by John MacArthur
While they were eating, Jesus took some bread, and after a blessing, He broke it and gave it to the disciples, and said, “Take, eat; this is My body.” And when He had taken a cup and given thanks, He gave it to them, saying, “Drink from it, all of you; for this is My blood of the covenant, which is poured out for many for forgiveness of sins.” (Matthew 26:26-28)
Passover was the oldest of Jewish festivals, older even than the covenant with Moses at Sinai. It was established before the priesthood, the Tabernacle, or the law. It was ordained by God while Israel was still enslaved in Egypt, and by the time of Christ it had been celebrated by God’s people for some fifteen hundred years.
But the Passover Jesus was concluding with the disciples in Matthew 26 was the last divinely sanctioned Passover ever to be observed. No Passover celebrated after that has been authorized or recognized by God. Significant as it was under the Old Covenant, it became a remnant of a bygone economy, an extinct dispensation, an expired covenant. Its observance since that time has been no more than a religious relic that serves no divinely acknowledged purpose and has no divinely blessed significance. To celebrate the Passover is to celebrate the shadow after the reality has already come. Celebrating deliverance from Egypt is a weak substitute for celebrating deliverance from sin.
In fact, Christ ended the Passover and instituted a new memorial to Himself. It would not look back to a lamb in Egypt as the symbol of God’s redeeming love and power, but to the very Lamb of God, who, by the sacrificial shedding of His own blood, purchased the salvation of all who believe. In that one meal Jesus both terminated the old and inaugurated the new.
Breaking the unleavened bread was a normal part of the traditional Passover ceremony. But Jesus now gave it an entirely new meaning, saying, “This is My body” (Matthew 26:26). The original unleavened bread symbolized total detachment from the old life in Egypt, carrying nothing of its pagan and oppressive “leaven” into the Promised Land. It represented a separation from worldliness and sin and the beginning of a new life of holiness and godliness.
By His divine authority, Jesus transformed that symbolism into another. Henceforth the bread would represent Christ’s own body, sacrificed for the salvation of men. Luke reports that Jesus added, “Do this in remembrance of Me” (Luke 22:19), indicating He was instituting a memorial of His sacrificial death for His followers to observe.
In saying the bread is His body, Jesus obviously was not speaking literally. A similarly foolish misunderstanding already caused the Pharisees to ridicule Him and many superficial disciples to desert Him (John 6:48-66). It is the same misunderstanding reflected in the Roman Catholic doctrine of transubstantiation. That literalistic notion is an absurd misinterpretation of Scripture. Jesus’ statement about eating His body was no more literal than His saying He is the Vine and His followers are the branches (John 15:5), or than John the Baptist’s calling Him the Lamb of God (John 1:29).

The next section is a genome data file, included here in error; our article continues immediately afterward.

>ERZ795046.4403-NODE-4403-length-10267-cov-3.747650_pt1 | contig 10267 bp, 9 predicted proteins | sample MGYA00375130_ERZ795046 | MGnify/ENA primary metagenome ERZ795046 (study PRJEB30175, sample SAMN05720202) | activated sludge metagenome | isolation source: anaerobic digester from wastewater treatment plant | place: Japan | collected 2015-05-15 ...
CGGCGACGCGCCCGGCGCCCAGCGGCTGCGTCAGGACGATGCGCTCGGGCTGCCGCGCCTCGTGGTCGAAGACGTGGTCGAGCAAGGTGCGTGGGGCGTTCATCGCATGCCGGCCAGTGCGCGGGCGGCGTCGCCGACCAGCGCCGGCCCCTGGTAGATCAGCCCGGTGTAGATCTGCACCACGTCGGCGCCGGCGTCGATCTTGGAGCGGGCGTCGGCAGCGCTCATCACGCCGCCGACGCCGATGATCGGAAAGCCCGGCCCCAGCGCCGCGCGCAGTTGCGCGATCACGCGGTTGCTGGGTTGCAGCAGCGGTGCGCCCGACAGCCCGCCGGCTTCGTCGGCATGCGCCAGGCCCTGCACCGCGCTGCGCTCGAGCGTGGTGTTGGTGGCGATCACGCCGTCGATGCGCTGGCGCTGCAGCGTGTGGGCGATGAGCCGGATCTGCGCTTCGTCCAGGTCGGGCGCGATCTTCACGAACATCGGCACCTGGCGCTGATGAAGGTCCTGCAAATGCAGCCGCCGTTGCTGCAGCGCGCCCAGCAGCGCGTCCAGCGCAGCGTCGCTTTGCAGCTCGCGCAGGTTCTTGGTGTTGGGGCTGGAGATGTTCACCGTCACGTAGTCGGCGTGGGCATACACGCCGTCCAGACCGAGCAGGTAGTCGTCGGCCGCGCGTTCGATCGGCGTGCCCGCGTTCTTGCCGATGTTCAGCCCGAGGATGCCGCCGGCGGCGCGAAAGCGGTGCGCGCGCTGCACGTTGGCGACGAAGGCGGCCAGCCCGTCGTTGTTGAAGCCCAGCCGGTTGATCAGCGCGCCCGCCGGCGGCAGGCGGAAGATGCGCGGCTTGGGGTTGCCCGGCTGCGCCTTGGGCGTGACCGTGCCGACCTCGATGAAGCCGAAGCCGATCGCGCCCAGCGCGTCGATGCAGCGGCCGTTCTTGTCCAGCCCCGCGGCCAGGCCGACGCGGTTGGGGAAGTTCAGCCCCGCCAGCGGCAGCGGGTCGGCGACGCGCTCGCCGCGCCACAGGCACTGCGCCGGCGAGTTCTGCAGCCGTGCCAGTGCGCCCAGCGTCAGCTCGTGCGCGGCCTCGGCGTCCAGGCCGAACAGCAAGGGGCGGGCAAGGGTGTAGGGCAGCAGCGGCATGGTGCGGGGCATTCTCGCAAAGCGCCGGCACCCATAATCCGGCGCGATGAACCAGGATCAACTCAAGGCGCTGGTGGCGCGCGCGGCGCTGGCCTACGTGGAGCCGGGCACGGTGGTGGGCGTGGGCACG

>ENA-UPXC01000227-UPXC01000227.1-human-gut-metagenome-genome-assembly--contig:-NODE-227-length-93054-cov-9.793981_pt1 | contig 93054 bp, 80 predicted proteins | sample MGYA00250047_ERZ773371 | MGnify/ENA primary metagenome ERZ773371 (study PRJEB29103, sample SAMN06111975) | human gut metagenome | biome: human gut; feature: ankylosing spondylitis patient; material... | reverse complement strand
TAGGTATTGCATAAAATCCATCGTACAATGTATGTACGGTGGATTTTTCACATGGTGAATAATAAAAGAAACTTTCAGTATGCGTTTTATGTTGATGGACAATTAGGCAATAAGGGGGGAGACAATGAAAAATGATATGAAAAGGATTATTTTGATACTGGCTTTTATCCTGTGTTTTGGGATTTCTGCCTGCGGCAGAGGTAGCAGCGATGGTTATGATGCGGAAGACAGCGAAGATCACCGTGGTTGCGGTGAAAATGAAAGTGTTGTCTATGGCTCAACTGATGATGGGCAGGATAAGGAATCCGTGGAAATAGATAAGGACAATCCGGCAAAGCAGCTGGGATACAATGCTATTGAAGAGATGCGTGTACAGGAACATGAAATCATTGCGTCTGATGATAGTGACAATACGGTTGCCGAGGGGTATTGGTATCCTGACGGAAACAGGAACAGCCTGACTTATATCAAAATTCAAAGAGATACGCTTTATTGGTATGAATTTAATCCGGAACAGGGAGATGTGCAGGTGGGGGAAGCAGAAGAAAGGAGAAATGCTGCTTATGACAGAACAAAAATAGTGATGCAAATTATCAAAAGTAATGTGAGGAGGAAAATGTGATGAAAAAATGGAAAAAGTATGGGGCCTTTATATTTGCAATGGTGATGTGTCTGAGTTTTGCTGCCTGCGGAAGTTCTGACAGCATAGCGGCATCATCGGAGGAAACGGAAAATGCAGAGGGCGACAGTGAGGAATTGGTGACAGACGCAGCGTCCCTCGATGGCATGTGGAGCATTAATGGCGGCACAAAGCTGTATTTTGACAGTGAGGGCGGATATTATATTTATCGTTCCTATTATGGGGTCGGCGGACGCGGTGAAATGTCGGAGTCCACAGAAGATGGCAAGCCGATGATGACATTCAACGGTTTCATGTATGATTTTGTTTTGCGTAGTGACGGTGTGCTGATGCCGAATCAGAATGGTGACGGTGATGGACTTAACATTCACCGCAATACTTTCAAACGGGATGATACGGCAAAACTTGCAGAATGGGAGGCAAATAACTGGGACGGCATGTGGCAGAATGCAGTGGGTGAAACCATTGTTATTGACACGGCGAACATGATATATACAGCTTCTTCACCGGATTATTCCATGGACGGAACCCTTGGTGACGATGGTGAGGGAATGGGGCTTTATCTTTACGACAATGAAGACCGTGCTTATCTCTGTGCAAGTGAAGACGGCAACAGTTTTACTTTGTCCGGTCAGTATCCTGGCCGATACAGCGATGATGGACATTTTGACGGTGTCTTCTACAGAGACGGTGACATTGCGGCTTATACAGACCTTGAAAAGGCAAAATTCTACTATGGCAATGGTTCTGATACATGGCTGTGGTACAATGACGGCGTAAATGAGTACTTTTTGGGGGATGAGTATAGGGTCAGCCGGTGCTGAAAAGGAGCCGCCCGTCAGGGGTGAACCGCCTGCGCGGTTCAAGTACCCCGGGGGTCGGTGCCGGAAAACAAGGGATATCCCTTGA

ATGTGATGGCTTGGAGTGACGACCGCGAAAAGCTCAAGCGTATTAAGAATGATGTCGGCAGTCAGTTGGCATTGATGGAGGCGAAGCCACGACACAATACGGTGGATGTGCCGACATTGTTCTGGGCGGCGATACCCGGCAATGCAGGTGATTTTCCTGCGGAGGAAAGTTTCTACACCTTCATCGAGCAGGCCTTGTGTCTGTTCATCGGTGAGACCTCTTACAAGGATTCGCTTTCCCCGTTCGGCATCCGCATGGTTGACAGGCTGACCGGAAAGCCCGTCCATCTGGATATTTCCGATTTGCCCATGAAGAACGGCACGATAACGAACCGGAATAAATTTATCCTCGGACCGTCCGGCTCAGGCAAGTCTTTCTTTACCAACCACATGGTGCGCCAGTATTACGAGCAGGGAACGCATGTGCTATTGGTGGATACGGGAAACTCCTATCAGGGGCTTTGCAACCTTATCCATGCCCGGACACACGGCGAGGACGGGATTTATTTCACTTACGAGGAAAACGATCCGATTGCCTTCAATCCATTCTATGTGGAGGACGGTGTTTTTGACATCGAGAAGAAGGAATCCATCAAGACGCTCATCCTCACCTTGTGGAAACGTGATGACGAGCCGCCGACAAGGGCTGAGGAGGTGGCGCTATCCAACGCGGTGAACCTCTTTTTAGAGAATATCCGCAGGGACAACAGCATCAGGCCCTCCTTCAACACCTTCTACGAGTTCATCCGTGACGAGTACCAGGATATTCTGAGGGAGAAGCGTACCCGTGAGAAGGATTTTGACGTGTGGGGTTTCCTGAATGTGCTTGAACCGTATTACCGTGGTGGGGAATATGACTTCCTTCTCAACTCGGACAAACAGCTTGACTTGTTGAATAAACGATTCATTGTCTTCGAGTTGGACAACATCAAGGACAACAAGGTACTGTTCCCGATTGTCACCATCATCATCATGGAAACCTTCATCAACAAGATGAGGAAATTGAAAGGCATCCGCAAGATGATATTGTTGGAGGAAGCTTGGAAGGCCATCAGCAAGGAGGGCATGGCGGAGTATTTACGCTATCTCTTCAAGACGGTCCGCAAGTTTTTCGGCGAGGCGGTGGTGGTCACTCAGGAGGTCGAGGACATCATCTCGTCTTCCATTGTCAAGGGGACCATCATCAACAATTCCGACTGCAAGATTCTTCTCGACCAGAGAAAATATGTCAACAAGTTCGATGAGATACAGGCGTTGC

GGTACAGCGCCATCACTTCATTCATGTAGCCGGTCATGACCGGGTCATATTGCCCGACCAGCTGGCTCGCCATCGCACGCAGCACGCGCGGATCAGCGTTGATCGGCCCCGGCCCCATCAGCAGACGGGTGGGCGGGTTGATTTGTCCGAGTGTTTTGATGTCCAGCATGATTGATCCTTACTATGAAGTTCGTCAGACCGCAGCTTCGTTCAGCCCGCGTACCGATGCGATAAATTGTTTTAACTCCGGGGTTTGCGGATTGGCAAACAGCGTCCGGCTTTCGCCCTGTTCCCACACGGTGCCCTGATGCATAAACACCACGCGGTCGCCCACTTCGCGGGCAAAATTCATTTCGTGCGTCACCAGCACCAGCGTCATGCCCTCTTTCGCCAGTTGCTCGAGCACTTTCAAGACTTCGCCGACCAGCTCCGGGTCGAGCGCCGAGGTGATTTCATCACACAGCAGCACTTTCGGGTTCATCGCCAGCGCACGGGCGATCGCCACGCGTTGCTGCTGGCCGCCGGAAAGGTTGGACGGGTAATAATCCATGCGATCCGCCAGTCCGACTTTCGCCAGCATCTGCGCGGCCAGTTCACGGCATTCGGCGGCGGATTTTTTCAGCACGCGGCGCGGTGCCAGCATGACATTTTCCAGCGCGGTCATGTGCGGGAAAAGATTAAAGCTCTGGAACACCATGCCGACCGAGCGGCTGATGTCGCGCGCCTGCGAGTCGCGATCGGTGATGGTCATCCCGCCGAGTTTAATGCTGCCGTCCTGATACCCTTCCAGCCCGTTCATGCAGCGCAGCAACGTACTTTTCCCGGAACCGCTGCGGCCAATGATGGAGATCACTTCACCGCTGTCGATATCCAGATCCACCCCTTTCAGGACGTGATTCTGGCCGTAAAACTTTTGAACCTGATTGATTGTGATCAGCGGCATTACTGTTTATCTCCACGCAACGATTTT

As the disciples drank of the cup, Jesus said, “This is My blood of the covenant” (Matthew 26:28). Luke’s gospel indicates that the Lord specified “new covenant” (Luke 22:20), clearly distinguishing it from all previous covenants, including the Mosaic.
When God made covenants with Noah and Abraham, they were ratified with blood (Genesis 8:20; 15:9-10). When the covenant at Sinai was ratified, “Moses took the blood and sprinkled it on the people, and said, ‘Behold the blood of the covenant, which the Lord has made with you in accordance with all these words’” (Exodus 24:8). When God brought reconciliation with Himself, the price was always blood, because “without shedding of blood there is no forgiveness” (Hebrews 9:22; cf. 1 Peter 1:2). A sacrificial animal not only had to be killed but its blood had to be shed. “The life of all flesh is its blood” (Leviticus 17:14), and for a life truly to be sacrificed, its blood had to be shed.
Jesus therefore did not simply have to die but had to shed His own precious blood (1 Peter 1:19). Although He did not bleed to death, Jesus bled both before He died and as He died—from the wounds of the crown of thorns, from the lacerations of the scourging, and from the nail holes in His hands and feet. After He was dead, a great volume of His blood poured out from the spear thrust in His side.
There was nothing in the chemistry of Christ’s blood that saves. And although the shedding of His blood was required, it symbolized His atoning death, the giving of His unblemished, pure, and wholly righteous life for the corrupt, depraved, and wholly sinful lives of unregenerate men. That blood made atonement for the sins of all who place their trust in the Lord Jesus Christ.
As noted above, the divinely ordained Passover remembrance ended when Jesus celebrated it that night with His disciples. Any observance of it since that time has been based solely on human tradition, the perpetuation of an outward form that has long since lost its spiritual significance. But for those who belong to Jesus Christ, that event in the upper room began a new remembrance of redemption that the Lord will honor until He returns in glory.
As you prepare to celebrate the Lord’s death and resurrection this week, take some time to consider God’s faithful deliverance of His people. If you’ve been redeemed, remember that your salvation was possible only through the sacrifice of Christ on your behalf (Ephesians 2:8-9). And if you have yet to bend your knee in repentance and faith, know that it is only through the shed blood of Christ that you can be set free from the captivity of your sin (2:1-7).
(Adapted from Matthew 24-28: The MacArthur New Testament Commentary.)
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